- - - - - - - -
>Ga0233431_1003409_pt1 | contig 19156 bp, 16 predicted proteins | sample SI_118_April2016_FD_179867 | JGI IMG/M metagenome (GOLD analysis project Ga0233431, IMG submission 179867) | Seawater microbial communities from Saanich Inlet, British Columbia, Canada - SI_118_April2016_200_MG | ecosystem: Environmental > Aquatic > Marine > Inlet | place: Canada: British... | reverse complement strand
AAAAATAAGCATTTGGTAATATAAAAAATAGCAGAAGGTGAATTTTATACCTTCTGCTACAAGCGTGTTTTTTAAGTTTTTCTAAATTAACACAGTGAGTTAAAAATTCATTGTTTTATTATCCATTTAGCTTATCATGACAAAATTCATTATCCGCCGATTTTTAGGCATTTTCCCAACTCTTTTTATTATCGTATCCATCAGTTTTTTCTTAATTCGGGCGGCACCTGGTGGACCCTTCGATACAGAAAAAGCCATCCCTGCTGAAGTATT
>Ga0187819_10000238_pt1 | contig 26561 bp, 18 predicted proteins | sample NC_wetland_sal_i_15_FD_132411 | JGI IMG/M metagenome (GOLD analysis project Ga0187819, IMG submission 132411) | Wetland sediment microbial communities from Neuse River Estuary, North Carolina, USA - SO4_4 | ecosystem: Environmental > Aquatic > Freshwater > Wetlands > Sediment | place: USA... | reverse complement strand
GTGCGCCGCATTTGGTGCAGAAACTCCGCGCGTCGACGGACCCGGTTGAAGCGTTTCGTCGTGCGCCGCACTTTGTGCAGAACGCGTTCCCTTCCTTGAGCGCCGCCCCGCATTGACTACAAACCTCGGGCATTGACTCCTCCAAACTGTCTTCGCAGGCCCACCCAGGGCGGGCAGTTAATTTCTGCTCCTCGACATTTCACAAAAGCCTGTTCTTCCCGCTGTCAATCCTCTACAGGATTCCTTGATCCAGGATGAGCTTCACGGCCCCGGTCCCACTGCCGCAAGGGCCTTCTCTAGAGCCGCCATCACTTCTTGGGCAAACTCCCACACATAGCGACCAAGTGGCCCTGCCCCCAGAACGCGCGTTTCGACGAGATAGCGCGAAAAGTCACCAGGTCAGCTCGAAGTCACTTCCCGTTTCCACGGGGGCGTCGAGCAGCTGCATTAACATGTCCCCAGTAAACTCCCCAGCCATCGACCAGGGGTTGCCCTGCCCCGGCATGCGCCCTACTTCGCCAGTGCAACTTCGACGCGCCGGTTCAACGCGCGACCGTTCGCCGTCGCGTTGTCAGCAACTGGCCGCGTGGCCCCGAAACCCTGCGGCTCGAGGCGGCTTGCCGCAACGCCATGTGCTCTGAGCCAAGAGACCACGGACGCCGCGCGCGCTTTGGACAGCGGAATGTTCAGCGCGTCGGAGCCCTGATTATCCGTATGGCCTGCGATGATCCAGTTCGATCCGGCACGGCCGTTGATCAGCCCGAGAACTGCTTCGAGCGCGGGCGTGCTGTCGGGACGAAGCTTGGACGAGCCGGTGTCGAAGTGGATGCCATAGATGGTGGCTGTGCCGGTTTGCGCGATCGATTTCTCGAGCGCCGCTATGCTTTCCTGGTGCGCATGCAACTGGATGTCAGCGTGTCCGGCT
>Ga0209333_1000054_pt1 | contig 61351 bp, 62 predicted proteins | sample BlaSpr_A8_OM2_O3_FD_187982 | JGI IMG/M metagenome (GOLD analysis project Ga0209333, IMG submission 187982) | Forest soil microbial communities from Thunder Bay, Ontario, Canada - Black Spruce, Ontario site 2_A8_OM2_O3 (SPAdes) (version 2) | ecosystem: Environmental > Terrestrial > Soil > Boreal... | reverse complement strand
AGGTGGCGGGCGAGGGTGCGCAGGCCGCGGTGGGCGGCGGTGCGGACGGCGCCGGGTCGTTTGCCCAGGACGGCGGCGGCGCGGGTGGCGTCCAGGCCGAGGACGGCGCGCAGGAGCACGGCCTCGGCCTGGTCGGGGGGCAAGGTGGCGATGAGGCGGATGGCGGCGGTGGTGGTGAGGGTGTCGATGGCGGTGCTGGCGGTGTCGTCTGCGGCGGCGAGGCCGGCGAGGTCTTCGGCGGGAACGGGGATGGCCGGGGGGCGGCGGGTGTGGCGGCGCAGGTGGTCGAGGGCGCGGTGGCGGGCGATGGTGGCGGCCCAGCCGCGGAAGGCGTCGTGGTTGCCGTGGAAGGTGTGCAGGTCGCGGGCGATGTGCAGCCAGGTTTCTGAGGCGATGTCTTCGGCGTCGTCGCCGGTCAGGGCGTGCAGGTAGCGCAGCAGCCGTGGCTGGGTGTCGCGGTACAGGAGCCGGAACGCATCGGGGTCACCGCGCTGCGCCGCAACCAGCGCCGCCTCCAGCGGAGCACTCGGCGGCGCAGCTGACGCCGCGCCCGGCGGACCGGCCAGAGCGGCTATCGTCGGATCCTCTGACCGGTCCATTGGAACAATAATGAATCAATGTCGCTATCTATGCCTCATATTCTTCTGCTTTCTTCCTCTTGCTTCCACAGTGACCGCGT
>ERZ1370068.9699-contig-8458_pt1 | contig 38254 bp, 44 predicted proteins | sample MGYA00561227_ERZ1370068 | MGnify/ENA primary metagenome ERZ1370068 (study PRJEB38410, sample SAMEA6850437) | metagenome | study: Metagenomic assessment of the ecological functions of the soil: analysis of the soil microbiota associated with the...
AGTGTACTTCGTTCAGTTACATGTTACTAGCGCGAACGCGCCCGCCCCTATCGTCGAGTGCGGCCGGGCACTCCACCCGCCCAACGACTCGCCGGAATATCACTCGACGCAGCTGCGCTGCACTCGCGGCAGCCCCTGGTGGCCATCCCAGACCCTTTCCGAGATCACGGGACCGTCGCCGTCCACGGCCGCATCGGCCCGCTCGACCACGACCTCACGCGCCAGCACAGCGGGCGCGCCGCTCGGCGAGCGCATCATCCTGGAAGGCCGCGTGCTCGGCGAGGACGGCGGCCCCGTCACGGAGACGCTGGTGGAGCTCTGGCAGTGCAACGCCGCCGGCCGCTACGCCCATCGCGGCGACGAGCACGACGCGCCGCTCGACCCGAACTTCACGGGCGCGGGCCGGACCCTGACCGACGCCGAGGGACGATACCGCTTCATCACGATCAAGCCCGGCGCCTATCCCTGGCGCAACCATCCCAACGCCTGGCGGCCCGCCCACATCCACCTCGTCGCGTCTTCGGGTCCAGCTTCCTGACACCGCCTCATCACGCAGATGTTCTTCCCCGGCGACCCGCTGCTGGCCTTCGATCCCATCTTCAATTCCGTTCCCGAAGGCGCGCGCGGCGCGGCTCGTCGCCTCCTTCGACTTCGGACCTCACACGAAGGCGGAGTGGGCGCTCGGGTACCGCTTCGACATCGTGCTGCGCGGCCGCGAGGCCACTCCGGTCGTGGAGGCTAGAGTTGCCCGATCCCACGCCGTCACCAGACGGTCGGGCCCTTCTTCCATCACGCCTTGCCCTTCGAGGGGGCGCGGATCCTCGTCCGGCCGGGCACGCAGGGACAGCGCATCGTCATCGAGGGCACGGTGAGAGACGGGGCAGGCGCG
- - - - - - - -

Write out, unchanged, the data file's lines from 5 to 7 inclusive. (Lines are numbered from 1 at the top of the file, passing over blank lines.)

>Ga0209333_1000054_pt1 | contig 61351 bp, 62 predicted proteins | sample BlaSpr_A8_OM2_O3_FD_187982 | JGI IMG/M metagenome (GOLD analysis project Ga0209333, IMG submission 187982) | Forest soil microbial communities from Thunder Bay, Ontario, Canada - Black Spruce, Ontario site 2_A8_OM2_O3 (SPAdes) (version 2) | ecosystem: Environmental > Terrestrial > Soil > Boreal... | reverse complement strand
AGGTGGCGGGCGAGGGTGCGCAGGCCGCGGTGGGCGGCGGTGCGGACGGCGCCGGGTCGTTTGCCCAGGACGGCGGCGGCGCGGGTGGCGTCCAGGCCGAGGACGGCGCGCAGGAGCACGGCCTCGGCCTGGTCGGGGGGCAAGGTGGCGATGAGGCGGATGGCGGCGGTGGTGGTGAGGGTGTCGATGGCGGTGCTGGCGGTGTCGTCTGCGGCGGCGAGGCCGGCGAGGTCTTCGGCGGGAACGGGGATGGCCGGGGGGCGGCGGGTGTGGCGGCGCAGGTGGTCGAGGGCGCGGTGGCGGGCGATGGTGGCGGCCCAGCCGCGGAAGGCGTCGTGGTTGCCGTGGAAGGTGTGCAGGTCGCGGGCGATGTGCAGCCAGGTTTCTGAGGCGATGTCTTCGGCGTCGTCGCCGGTCAGGGCGTGCAGGTAGCGCAGCAGCCGTGGCTGGGTGTCGCGGTACAGGAGCCGGAACGCATCGGGGTCACCGCGCTGCGCCGCAACCAGCGCCGCCTCCAGCGGAGCACTCGGCGGCGCAGCTGACGCCGCGCCCGGCGGACCGGCCAGAGCGGCTATCGTCGGATCCTCTGACCGGTCCATTGGAACAATAATGAATCAATGTCGCTATCTATGCCTCATATTCTTCTGCTTTCTTCCTCTTGCTTCCACAGTGACCGCGT
>ERZ1370068.9699-contig-8458_pt1 | contig 38254 bp, 44 predicted proteins | sample MGYA00561227_ERZ1370068 | MGnify/ENA primary metagenome ERZ1370068 (study PRJEB38410, sample SAMEA6850437) | metagenome | study: Metagenomic assessment of the ecological functions of the soil: analysis of the soil microbiota associated with the...